The final day of this years PFDC L’Oreal Paris Bridal Week 2013 came to a remarkable close, featuring the works of some of our top designers – Zara Shahjahan, SAAI by Sahar Atif, Nomi Ansari, Asifa & Nabeel, Sana Safinaz and the House of Kamiar Rokni – and a dance performance by a Salman Khan lookalike that had everyone glued to their seats.
The day began with showcases by Zara Shahjahan and Sahar Atif. Zara Shahjahan’s debut bridal collection was titled True Love’ and took inspiration from the modern woman who remains close to her sub-continental ethnic roots. Her outfits featured gorgeous floral prints on silks and nets, embellished with sequins and crystals. The collection was cohesive, quirky and echoes feminity, elegance and beauty. Up next was Sahar Atif’s label, SAAI. Her ‘Fasl-e-Nou’ collection aimed to revive the traditional aura of the bridal ensemble.
Bringing together the classic Pakistani and traditional bridal styles, Sahar Atif provided brides with classic timeless ensembles teamed with stunning jewellery. The bridal ensembles were designed on luxe textiles such as chiffons, zardozi, brocades, embroidered fabrics and featured flowing classical shararas, traditional angrakhas and kurtas that brought the collection together.
Sahar, renowned for her love for all-white outfits, stepped out of her comfort zone and experimented with lots of bright colours this time, with rustic gold being the basis of all embroideries. Nomi Ansari’s ‘Rang Mahal’ collection drew inspiration from the post-Partition era. A large part of our cultural heritage is the lavish Sub-Continent style, which echoed in each piece of his. Nomi’s work also seemed to be largely influenced by Indian and Western couture, which made his outfits quite interesting and bold.
His menswear line – styled by Khawar Riaz – consisted of bright colour contrasts, along with white embroidered sherwani’s. The yellow kurtas for men were superbly done. Asifa & Nabeel’s collection was a modern reinterpretation of Indian maharajas and maharanis of the subcontinent, the creativity and artistic ability of the artisans of that era who skilfully crafted war shields, artefacts, sculptures and jewellery.
The colour palette and combinations were loud and wearable, and the deep mauve velvet lehnga’s with cream cholis and organza dupattas had the crowd inhaling sharply. Very royal indeed. Designer duo, termed The Queens of Pakistani Fashion, Sana and Safinaz were up next. They showcased a wonderful collection of traditional ensembles with a twist, putting life back into desi weddings. Each outfit spoke for itself in terms of detailing and well-defined cuts. The duo experimented with a variety of fabrics, colours, prints and cuts and had a modern reinterpretation of the traditional sari.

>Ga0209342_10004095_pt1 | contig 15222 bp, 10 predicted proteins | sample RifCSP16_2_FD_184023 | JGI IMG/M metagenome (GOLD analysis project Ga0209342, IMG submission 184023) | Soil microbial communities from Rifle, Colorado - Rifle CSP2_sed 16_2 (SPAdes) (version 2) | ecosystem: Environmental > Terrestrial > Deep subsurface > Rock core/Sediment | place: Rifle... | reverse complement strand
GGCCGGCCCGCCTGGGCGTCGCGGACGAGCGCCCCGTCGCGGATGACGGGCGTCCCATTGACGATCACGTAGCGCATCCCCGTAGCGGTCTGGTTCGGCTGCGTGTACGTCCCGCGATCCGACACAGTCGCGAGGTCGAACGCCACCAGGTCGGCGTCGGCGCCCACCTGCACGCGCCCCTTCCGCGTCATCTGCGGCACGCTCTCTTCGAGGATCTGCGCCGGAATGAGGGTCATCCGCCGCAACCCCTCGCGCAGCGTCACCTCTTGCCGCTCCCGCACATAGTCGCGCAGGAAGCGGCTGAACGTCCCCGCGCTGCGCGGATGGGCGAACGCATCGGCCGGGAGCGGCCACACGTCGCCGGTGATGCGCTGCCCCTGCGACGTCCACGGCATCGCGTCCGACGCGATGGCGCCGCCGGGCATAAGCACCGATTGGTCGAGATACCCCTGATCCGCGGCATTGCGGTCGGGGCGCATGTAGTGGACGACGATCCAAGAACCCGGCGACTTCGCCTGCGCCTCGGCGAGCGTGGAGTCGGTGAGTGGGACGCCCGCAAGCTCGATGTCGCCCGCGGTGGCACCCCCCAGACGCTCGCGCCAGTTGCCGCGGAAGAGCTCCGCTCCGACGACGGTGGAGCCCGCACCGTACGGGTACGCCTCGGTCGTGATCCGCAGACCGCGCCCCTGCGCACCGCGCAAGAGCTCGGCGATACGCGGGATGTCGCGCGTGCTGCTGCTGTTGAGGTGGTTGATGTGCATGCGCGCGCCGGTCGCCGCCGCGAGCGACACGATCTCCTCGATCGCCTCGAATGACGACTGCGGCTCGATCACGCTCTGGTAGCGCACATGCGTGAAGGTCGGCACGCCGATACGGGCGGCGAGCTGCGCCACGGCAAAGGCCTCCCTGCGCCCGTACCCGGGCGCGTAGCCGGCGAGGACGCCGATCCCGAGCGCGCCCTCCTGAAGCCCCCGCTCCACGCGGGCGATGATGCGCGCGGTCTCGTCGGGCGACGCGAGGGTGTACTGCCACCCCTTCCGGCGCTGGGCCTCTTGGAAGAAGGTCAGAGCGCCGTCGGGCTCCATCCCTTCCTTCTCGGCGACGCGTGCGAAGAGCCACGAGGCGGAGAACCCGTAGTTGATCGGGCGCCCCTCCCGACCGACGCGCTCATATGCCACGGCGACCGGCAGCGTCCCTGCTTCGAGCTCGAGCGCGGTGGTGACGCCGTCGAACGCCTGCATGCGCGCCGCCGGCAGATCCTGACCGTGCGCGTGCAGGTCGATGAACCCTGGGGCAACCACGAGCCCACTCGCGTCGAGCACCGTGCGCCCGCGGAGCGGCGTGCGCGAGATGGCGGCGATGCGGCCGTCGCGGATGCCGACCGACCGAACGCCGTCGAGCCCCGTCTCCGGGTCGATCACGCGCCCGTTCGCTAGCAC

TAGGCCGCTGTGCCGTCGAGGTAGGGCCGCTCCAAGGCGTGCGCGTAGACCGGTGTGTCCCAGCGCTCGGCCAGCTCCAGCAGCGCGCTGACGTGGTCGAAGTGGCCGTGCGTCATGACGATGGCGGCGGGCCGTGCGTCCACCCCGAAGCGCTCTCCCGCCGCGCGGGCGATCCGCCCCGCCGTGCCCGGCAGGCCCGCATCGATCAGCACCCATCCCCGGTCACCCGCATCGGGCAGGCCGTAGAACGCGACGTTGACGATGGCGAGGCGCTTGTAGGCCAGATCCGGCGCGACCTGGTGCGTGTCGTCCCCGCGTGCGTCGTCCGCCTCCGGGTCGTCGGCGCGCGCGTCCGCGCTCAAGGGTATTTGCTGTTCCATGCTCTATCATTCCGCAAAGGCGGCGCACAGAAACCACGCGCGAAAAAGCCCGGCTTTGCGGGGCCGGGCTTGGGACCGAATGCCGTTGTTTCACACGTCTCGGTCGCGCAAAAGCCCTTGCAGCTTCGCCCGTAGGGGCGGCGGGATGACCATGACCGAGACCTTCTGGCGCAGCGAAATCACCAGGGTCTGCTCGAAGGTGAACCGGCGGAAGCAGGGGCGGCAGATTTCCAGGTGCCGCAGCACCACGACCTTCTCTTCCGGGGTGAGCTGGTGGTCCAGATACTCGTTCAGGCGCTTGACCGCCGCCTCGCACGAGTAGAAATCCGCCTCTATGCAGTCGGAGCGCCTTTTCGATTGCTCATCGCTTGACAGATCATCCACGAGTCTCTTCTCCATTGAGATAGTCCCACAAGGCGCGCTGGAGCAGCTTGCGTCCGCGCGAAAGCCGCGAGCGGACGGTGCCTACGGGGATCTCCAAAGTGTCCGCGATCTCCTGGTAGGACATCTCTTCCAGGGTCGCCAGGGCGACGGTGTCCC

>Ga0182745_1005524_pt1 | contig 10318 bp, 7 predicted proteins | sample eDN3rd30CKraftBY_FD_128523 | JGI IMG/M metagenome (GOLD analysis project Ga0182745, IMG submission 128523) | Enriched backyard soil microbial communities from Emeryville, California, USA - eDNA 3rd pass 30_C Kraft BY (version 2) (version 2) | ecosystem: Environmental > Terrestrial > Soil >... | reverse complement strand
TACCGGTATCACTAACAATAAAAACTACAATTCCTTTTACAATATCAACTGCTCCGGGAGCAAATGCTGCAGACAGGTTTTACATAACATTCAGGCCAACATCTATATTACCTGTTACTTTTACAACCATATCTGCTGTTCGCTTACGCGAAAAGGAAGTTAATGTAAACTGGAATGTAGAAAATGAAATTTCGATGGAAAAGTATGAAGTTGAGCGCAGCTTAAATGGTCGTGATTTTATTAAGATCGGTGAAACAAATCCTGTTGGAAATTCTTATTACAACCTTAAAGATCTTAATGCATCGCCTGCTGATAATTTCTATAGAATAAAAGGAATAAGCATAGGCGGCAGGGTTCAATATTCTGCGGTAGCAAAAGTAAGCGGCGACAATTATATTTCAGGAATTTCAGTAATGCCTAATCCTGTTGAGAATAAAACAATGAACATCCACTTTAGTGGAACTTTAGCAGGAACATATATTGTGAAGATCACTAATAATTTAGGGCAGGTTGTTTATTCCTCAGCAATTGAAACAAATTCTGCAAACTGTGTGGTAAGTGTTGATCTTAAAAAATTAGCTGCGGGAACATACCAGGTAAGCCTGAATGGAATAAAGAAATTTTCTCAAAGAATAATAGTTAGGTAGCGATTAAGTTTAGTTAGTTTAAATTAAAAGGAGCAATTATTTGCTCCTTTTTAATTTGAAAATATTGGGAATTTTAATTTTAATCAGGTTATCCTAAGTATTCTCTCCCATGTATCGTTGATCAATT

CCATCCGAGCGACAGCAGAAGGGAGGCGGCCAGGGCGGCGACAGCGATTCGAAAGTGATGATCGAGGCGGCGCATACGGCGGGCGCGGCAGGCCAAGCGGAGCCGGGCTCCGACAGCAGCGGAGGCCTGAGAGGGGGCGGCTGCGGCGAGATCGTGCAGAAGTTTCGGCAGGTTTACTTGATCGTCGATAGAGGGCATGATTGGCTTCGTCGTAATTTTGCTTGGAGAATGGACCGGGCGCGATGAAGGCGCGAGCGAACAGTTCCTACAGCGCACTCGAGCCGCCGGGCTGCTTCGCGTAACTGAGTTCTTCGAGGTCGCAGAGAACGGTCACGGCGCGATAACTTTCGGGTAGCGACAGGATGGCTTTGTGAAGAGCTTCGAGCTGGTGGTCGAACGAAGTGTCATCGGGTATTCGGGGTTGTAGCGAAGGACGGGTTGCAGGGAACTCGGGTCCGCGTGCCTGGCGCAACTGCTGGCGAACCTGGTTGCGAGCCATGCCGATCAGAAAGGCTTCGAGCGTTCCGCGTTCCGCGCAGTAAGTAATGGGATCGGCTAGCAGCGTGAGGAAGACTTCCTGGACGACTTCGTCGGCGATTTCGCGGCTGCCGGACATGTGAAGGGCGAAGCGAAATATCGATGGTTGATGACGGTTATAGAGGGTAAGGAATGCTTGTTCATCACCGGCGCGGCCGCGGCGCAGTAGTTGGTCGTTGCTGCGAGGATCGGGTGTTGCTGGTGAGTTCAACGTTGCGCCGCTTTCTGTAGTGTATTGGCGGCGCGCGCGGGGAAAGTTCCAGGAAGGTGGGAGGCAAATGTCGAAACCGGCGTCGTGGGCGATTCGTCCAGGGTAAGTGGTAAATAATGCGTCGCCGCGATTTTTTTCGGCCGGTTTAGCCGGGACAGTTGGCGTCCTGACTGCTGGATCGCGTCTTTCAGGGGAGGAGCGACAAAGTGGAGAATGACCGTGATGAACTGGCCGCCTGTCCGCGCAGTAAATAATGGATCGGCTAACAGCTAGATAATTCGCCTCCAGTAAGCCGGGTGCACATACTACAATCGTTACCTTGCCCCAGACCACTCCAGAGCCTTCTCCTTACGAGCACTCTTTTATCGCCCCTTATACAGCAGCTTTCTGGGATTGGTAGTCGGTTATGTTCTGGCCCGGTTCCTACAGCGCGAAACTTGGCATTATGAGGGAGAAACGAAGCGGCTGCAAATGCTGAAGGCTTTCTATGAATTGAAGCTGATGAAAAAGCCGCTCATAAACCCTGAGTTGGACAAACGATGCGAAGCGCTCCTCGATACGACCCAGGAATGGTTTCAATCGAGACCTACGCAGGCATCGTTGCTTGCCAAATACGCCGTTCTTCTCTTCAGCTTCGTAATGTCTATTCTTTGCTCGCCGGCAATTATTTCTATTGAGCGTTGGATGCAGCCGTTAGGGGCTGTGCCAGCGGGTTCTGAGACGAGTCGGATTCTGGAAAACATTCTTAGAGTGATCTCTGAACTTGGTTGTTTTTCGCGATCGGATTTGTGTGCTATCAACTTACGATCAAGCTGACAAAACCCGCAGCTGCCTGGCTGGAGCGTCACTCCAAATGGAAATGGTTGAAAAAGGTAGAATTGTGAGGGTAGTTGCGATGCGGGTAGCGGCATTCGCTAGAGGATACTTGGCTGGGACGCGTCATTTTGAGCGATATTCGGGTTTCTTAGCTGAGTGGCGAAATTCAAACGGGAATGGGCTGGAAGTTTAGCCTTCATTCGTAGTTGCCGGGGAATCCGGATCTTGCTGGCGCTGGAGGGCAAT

The finale belonged to The House of Kamiar Rokni. Titled ‘The Orientalist’, the collection was inspired by the glory and fascination that captivated the West when they first encountered the exotic East. The colour palette the design trio – Kamiar Rokni, Tia Noon and Rehan Bashir – chose was vibrant and distinct, and their signature style and personalities shone through. The show opened with velvet shirts and thick khaddar dupattas, going on to show organza palazzo pants, duchess sleeves, and heavy work.
The collection had a very international and edgy appeal to it. PFDC Spokesperson Sara Shahid made a fantastic ‘thank you’ speech, which concluded the three-day fashion showcase and congratulated the PFDC Executive Committee Chairperson Sehyr Saigol on the completion of 26 years of Pakistani fashion magazine, Libas. This fashion week saw makeup artist, stylist and photographer duo Maram and Aabroo – arguably the best in the industry – do the makeup for all the shows and managed to outdo themselves, which is no easy feat! Toni & Guy Lahore did a superb job with hair and styling and Lotus PR gets two thumbs up for seamless media and PR. Until next year. _Dailytimes